Separation and Divorce

Some marriages end suddenly while others seem to fall apart over a long period of time. No matter what the cause, if your marriage fails, you are likely to feel a whole range of intense emotions: sadness, anger, hurt, fear of an uncertain future, loneliness, confusion over the many decisions you must make, and a sense of failure at your lost plans and dreams.

How you choose to handle a separation is very important because of the effect it will have on the rest of your life. For couples with children, it is crucial that the parties along with their respective legal counsel find a way to ensure that the children are harmed as little as possible.  For couples without children the issues of dividing finances and debts as well as reaching a fair division of assets in a mutually acceptable manner is essential

In Canada a “separation” is when a couple decides to live separate and apart from each other because the relationship has broken down. The couple may be married, or they may be unmarried but living together like a married couple in a common-law relationship.  A “divorce” is when a court officially ends a marriage. Only legally married couples can divorce.  Under Canada’s Constitution, the federal, provincial and territorial governments share responsibility for family law.  Although the Divorce Act includes provisions for both a fault based and no fault divorce it is most common that the grounds  of adultery or mental/physical cruelty are not relied upon as it becomes time consuming and expensive and the result is inevitably obtained through the one year rule rather than running a trial over those issues.  Additionally in Canada fault and/or misconduct does not affect support or property issues in a separation.

In Canada ‘Living separate and apart’ does not necessarily require ‘physical separation’ – you can be considered to be ‘living separate and apart’ but share your home for economic reasons, or children, etc. If you are filing for divorce based on separation, you can make the first filing before you have been separated for one year, however the second filing cannot be made until on or after the one year anniversary of ‘living separate and apart’.  For a divorce in Alberta based on separation, you can file your divorce after your separation begins – however, the divorce cannot be finalized until you have been separated for a full year.

Under our Divorce Act, there is also an “ordinarily resident” requirement that must be met prior to commencing a divorce action.  These provisions require that either spouse must have been “ordinarily resident” in the Province of Alberta for at least one year prior to filing the appropriate court documents.  These requirements should be discussed with your lawyer.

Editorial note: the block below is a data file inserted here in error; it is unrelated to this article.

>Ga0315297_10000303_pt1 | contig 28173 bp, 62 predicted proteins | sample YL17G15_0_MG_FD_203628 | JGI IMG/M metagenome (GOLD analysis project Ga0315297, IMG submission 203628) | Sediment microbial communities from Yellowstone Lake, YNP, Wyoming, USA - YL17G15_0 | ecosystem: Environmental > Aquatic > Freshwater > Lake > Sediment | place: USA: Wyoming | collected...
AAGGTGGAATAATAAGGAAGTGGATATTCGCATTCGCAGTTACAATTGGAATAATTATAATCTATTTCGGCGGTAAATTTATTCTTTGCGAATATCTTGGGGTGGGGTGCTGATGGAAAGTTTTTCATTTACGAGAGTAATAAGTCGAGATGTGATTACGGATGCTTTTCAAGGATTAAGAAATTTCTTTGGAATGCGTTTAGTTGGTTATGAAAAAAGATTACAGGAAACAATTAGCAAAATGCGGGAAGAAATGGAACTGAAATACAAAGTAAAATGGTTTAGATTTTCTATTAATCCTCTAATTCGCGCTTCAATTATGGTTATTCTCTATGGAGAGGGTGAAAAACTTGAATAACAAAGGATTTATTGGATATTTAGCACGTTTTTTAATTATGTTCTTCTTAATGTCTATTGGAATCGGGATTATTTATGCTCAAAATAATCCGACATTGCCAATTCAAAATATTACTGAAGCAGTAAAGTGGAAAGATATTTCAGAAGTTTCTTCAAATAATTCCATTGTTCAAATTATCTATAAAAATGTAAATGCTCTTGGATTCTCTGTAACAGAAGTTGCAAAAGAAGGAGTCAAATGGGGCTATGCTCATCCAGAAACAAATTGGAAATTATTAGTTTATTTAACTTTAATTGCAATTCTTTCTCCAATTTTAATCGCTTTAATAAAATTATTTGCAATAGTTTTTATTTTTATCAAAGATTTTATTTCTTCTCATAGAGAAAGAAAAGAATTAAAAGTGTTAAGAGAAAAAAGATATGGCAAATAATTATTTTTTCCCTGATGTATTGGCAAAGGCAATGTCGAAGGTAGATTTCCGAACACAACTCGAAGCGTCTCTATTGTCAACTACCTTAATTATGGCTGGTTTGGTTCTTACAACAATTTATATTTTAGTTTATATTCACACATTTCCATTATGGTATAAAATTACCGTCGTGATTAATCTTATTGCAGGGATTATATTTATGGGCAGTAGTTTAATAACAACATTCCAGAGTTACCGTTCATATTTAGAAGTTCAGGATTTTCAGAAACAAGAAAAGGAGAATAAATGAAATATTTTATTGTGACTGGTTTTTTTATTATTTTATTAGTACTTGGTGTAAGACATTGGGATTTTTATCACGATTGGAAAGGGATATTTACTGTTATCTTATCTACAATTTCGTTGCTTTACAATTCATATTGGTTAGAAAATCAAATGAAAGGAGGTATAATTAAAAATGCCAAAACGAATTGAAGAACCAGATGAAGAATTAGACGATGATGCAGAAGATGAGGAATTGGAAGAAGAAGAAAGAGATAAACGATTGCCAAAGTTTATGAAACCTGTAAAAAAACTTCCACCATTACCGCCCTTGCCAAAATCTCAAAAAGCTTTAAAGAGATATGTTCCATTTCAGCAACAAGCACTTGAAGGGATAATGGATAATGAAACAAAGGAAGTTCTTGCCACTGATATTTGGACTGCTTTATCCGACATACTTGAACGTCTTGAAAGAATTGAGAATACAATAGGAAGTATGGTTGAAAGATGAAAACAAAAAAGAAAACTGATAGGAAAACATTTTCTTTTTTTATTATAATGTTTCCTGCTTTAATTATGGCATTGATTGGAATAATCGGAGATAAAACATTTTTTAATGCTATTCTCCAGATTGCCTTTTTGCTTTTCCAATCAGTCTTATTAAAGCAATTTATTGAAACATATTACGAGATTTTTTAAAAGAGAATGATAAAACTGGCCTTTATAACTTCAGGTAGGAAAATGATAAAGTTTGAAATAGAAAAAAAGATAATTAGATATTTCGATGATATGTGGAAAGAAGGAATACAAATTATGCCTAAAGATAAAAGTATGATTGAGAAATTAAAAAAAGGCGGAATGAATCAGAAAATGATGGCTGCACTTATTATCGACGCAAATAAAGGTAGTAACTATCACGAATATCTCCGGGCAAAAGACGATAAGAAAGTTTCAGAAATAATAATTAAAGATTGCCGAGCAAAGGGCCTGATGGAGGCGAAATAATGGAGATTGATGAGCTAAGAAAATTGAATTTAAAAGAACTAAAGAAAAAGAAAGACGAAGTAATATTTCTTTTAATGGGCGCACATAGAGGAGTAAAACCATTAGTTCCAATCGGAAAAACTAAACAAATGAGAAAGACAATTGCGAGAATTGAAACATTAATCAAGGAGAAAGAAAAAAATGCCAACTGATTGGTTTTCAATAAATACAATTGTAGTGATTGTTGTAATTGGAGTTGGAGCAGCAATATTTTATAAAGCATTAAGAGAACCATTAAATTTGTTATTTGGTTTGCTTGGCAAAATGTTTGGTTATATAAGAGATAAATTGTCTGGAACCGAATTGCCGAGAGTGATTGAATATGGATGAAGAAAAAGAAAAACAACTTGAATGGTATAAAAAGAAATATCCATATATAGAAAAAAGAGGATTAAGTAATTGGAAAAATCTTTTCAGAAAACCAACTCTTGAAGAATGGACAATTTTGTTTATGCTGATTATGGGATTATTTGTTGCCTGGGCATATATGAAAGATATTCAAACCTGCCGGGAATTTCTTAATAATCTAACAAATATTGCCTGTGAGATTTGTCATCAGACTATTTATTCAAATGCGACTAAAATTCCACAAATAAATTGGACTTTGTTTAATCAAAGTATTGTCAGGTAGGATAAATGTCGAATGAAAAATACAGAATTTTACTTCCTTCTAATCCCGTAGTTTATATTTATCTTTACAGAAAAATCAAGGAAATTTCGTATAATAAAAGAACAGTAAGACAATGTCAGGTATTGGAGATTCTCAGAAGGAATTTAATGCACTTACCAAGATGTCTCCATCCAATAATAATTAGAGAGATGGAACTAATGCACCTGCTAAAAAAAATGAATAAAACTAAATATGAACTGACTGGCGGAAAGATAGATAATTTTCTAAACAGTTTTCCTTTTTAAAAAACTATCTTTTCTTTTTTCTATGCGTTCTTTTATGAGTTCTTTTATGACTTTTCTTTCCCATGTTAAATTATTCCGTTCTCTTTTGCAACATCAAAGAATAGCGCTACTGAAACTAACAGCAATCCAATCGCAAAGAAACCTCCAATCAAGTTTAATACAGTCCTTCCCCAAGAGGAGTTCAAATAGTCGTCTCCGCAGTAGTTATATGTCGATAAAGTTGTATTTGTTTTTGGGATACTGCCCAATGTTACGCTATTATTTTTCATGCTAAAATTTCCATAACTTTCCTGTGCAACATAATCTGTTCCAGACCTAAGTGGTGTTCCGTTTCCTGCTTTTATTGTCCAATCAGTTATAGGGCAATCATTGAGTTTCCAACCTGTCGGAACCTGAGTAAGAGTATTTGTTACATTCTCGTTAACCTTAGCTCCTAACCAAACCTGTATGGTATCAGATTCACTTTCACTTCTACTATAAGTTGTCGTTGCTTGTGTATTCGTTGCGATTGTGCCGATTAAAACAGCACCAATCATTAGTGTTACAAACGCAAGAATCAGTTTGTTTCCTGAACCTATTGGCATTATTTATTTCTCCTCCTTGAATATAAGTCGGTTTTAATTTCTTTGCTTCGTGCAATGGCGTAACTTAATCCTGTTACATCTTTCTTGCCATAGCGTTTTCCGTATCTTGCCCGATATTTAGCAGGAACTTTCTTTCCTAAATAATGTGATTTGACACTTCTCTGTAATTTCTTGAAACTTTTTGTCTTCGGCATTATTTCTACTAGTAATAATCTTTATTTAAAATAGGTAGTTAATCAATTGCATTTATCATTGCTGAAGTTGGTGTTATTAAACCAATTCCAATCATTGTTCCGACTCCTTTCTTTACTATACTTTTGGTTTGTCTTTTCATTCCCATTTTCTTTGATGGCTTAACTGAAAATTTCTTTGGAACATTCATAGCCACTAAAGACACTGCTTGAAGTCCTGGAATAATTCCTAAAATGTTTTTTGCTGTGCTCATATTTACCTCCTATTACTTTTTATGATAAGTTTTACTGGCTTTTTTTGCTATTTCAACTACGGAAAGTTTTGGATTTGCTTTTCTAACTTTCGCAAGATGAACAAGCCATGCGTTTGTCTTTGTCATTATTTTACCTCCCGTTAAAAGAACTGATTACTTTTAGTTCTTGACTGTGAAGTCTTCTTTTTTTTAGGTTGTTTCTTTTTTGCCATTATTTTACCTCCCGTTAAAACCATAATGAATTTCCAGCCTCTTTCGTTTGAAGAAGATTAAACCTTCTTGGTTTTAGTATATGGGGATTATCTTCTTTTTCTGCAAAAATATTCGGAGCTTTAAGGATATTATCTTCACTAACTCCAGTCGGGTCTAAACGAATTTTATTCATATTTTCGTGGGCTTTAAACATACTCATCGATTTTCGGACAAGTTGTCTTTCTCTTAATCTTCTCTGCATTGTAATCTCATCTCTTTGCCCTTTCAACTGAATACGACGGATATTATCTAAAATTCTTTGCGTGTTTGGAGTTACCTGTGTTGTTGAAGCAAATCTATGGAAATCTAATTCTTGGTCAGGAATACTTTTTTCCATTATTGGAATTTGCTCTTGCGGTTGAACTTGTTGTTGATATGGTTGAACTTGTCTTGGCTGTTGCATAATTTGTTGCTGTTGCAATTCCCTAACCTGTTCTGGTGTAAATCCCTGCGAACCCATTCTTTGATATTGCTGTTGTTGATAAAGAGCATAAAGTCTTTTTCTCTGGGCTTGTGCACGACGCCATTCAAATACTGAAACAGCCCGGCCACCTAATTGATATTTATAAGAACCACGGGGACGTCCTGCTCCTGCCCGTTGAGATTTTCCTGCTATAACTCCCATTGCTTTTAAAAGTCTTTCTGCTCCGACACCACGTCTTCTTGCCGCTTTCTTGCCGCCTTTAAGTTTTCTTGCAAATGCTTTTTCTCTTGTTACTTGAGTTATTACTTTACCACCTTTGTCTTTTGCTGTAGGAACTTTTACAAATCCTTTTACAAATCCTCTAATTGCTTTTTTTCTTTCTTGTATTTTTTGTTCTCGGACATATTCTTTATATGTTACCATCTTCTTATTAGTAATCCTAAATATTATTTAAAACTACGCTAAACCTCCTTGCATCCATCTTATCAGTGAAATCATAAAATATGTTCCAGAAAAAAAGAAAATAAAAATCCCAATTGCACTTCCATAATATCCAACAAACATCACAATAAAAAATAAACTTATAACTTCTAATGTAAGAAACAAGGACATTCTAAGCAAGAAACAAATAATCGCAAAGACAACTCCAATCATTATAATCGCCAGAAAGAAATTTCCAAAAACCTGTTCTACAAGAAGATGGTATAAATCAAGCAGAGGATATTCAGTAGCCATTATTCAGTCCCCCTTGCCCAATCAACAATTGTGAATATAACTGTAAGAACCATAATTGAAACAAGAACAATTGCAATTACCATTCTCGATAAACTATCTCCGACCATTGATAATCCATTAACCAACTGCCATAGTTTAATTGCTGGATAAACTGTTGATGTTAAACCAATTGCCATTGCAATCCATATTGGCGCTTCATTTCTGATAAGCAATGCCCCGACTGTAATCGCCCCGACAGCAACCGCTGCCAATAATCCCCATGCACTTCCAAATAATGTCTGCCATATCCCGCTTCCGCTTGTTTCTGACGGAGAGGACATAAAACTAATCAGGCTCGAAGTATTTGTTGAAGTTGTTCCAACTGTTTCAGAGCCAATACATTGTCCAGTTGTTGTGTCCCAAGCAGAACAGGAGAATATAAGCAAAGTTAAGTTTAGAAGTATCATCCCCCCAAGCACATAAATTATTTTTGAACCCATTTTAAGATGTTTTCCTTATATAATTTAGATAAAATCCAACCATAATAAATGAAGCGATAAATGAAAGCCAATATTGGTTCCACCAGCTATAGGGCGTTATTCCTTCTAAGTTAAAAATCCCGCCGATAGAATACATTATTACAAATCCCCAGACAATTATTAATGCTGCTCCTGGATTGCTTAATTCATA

In family law the parties need to work towards an all-encompassing agreement which settles of all the issues that relate to their separation.  The agreement that the parties reach can involve the assistance of lawyers, mediators, arbitrators or the court.  Separations do not require that the process is commenced by filing documents with the court.  However if an agreement cannot be reached the parties can go to Court to have their matter heard and a decision rendered.  The Court has the ability to make both temporary (interim) and final orders relating to parties and their separation.

In Alberta married parties upon reaching an agreement can proceed with what is called an uncontested divorce.  An uncontested divorce does not require the parties to attend court and involves documents being filed with the Court, being considered by the Court, and then a Judge rendering a decision without the parties having to be present.  Additionally parties can file for a divorce with what is called a joint statement of claim for divorce.  By filing a joint statement of claim for divorce the parties acknowledge that they are agreeable to the separation and this process can expedite matters on their behalf.

Whenever there are children involved it is the courts duty to ensure that “reasonable arrangements” have been made for the support of the children in accordance with the law before granting a divorce. If a judge is not satisfied that the proper arrangements have been made they will not allow the divorce to proceed until such time as they have been met.  Through this supervision the Courts ensure that the separating parties have properly addressed the rights of their children and the adequate amount of support.

How Long Will it Take?

The length of time from start to finish of a divorce action depends upon how quickly you (or your lawyer) finish the paperwork, how easy it is to locate and serve the documents on your spouse, and how many complications there are in the case.  An uncontested divorce will generally take between 3-5 months.  A contested divorce could take as long as several years.
If you wish to proceed with a divorce please don’t hesitate to give our office a call and we can set up a consult and discuss what the requirements are to move forward.